At right angles to the engine house on the Canterbury Street side stood the workshop, splendidly equipped with lathes , drills, forge and an overhead travelling crane and many other items essential for the maintenance of machines and equipment. Adjoining the workshop was an 85 foot hose and drill tower, a stone balcony near the top to provide an unrivalled view of the town and its’ surroundings.
On the Sumner Street side was the three bay ambulance house, Stables for the horses and the harness room. The ambulances are no longer housed at the fire station and on this side of the building many changes have taken place and much reconstruction work carried out. Substantially however the whole building remains the same today as it was when it first opened. Ranked as one of the finest in the country when first opened , it is a credit to the Architect and the builders that, today it can still lay claim to the title and is envied by many fire authorities.
The firemens’ houses which, with the station itself form the four sides of a square enclosing the large drill yard, blend perfectly with the main building.
The brigade moved from Clayton Street to the new headquarters on December 8th 1921, but the official opening by the deputy mayor , Alderman James Kay, J.P. did not take place until may 18th the following year.
The move from the old station to the new one was carried out with ceremony befitting the occasion. All the appliances and equipment had been given that extra touch of “spit and polish” and the men were at their smartest in their best uniforms.
The two motor engines with escapes were brought round from the garage in Chapel Street and at 11-45 a.m. , the procession of fire fighting appliances left Clayton Street for the last time , pride of place was given to the little steam engine with Inspector W.A.Jones in his rightful position as the new officer in charge of the brigade, Mr Simpson having retired some four months earlier after completing 27 years service in that capacity.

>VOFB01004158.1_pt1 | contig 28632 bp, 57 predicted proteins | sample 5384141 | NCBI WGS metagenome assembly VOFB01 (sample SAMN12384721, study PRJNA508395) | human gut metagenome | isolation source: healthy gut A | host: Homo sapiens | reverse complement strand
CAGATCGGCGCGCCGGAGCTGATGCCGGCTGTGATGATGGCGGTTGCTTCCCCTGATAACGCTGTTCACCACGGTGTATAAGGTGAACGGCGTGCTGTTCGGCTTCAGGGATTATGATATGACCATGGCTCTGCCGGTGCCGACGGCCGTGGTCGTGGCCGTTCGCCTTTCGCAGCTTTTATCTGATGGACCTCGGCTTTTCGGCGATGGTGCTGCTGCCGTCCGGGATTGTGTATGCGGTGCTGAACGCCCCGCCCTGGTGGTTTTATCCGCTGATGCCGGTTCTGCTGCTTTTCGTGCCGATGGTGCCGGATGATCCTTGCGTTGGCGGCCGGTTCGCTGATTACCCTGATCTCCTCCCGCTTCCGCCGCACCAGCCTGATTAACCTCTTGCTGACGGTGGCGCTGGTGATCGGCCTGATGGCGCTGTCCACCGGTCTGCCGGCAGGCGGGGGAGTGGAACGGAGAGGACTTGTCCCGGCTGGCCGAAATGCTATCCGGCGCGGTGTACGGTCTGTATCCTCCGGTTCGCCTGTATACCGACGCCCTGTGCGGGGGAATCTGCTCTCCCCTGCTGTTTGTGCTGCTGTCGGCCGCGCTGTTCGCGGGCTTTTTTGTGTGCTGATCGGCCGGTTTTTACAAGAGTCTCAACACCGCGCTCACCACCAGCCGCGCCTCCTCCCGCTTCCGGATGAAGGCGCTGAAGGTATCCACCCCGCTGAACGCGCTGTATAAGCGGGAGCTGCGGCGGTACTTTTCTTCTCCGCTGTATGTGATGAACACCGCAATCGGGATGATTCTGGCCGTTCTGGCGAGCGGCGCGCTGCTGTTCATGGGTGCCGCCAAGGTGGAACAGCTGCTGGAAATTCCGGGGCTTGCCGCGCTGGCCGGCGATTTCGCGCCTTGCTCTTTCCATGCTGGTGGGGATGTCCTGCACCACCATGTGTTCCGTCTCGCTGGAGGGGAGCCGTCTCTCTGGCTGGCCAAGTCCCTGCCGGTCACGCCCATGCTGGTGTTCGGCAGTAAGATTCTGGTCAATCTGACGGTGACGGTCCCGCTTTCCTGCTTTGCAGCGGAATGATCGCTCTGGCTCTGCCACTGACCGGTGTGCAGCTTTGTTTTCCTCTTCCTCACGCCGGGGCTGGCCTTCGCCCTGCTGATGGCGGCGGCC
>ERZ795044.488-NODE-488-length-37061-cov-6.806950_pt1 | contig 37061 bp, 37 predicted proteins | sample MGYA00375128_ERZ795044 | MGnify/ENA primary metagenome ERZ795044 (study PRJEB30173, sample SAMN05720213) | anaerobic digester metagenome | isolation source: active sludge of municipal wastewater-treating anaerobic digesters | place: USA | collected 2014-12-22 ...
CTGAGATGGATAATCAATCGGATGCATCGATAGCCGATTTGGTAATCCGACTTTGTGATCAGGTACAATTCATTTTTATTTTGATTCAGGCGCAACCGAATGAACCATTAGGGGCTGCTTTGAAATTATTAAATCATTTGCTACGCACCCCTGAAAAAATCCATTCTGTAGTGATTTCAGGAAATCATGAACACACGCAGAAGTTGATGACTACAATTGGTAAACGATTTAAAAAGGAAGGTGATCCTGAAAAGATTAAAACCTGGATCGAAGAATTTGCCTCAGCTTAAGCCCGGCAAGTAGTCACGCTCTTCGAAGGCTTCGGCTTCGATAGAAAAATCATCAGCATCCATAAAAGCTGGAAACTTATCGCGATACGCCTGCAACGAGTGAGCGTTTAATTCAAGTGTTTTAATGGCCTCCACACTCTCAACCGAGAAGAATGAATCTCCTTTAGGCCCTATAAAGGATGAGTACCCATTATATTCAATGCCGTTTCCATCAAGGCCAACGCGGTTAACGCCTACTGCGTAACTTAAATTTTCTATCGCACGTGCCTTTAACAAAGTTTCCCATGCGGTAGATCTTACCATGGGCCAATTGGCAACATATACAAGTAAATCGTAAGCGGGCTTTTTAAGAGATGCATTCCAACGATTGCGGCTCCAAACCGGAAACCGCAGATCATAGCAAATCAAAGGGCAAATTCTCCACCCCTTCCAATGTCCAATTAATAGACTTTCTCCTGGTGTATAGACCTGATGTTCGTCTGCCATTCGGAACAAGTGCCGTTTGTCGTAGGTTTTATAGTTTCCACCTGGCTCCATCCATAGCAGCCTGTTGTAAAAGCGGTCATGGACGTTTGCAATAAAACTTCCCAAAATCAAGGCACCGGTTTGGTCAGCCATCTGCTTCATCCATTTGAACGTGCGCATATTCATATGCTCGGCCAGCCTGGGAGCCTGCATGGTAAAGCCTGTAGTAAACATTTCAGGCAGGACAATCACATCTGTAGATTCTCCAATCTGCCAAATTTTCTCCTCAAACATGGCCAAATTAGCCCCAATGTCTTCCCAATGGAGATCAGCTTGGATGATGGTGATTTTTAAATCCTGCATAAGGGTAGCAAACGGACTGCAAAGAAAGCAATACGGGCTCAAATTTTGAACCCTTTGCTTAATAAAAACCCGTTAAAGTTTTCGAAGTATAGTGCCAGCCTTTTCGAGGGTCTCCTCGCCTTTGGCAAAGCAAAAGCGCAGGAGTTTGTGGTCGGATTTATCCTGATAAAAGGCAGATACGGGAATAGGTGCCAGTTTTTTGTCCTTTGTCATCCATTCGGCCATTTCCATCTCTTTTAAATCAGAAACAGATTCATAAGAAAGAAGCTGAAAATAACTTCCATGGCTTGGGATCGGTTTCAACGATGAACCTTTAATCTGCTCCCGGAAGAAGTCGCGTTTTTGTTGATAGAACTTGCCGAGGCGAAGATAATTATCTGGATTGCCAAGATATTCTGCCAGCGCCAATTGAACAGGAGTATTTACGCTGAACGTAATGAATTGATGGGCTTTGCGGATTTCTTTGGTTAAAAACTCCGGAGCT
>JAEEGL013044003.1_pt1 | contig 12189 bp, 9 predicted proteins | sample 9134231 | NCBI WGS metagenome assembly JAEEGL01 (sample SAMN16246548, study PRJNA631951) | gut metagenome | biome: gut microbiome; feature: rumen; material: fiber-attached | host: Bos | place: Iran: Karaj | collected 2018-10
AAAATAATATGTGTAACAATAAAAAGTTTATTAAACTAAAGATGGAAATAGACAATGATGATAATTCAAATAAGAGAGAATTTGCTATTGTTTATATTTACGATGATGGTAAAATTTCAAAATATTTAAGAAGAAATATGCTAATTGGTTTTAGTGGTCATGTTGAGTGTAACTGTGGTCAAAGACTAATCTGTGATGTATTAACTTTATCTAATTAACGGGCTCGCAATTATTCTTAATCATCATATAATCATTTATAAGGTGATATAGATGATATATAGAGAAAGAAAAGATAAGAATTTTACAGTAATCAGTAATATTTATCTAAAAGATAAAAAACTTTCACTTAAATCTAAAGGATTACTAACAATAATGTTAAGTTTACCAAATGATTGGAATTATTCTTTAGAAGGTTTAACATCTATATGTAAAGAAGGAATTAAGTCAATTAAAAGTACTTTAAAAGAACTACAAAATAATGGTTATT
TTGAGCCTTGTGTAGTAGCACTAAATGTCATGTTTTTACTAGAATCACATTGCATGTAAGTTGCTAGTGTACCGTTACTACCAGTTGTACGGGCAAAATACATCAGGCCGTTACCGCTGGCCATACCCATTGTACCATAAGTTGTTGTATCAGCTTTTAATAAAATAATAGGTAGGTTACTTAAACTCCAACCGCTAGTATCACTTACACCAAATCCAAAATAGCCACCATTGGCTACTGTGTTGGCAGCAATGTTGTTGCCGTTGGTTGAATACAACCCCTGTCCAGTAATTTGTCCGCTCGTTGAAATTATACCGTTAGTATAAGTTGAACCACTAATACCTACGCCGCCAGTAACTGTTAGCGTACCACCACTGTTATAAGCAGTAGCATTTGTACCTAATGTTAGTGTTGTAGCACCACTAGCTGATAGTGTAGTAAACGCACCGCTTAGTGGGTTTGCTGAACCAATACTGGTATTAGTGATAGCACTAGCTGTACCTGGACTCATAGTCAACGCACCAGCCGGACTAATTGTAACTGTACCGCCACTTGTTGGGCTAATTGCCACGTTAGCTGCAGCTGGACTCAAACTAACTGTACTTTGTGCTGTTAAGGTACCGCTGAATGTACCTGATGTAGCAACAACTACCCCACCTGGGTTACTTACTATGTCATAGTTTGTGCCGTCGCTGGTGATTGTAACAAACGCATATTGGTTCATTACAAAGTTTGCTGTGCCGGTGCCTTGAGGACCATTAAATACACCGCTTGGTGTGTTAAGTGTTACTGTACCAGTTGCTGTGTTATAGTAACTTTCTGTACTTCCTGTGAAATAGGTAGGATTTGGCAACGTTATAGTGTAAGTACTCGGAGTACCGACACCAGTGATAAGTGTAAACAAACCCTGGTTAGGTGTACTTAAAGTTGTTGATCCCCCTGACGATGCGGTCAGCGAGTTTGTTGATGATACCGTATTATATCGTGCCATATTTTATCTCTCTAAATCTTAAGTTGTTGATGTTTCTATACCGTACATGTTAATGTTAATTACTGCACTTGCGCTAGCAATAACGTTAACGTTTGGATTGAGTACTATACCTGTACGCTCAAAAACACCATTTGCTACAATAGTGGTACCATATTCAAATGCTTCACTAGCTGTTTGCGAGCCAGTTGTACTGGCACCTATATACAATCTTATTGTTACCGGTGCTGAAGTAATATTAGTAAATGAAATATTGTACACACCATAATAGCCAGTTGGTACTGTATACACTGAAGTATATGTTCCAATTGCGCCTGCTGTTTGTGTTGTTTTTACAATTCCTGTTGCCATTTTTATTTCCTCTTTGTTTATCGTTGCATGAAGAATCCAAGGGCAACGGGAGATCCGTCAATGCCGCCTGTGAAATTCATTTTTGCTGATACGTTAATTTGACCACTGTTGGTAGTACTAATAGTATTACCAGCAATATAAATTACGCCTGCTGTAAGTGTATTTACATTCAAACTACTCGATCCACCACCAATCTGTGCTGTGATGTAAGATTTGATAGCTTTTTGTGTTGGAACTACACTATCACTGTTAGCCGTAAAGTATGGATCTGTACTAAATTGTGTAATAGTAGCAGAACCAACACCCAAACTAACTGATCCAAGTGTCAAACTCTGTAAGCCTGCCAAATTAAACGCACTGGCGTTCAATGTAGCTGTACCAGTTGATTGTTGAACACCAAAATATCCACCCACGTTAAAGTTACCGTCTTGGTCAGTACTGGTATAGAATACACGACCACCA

Following the steamer came the No.1 motor engine “Samuel Crossley”, the No.2 “I.G.Lewis and the No.3 “Lawrence Cotton” purchased in October 1920. Two motor ambulances and a horse drawn ambulance completing the line up of vehicles. A new Dennis Motor tender acquired only a few months before remained at Clayton Street with a full crew under Sgt. W.Atkinson to deal with any calls that might be received during the removal. In the officers position on the “Samuel Crossley” sat the Chief Constable , Mr. C.Hodson, The machine being driven by Sgt Head, the second officer of the brigade. In stately order the procession moved out of Clayton Street into Mincing Lane, through St Peter Street and down Darwen Street into Canterbury Street, entering the new station in Byrom Street at 12 noon and commencing a new era in the history of the Blackburn Fire Brigade.
It is worthy of note that , during the last three years at Clayton Street, the brigade sufferrred very heavy fire losses and that, in the first three years at the new station , the annual fire loss showed a striking decrease
|Year||Fire Calls||Assessed Damage|
|1923||54||£9,722||PLUS £16,000 OUT OF BOROUGH|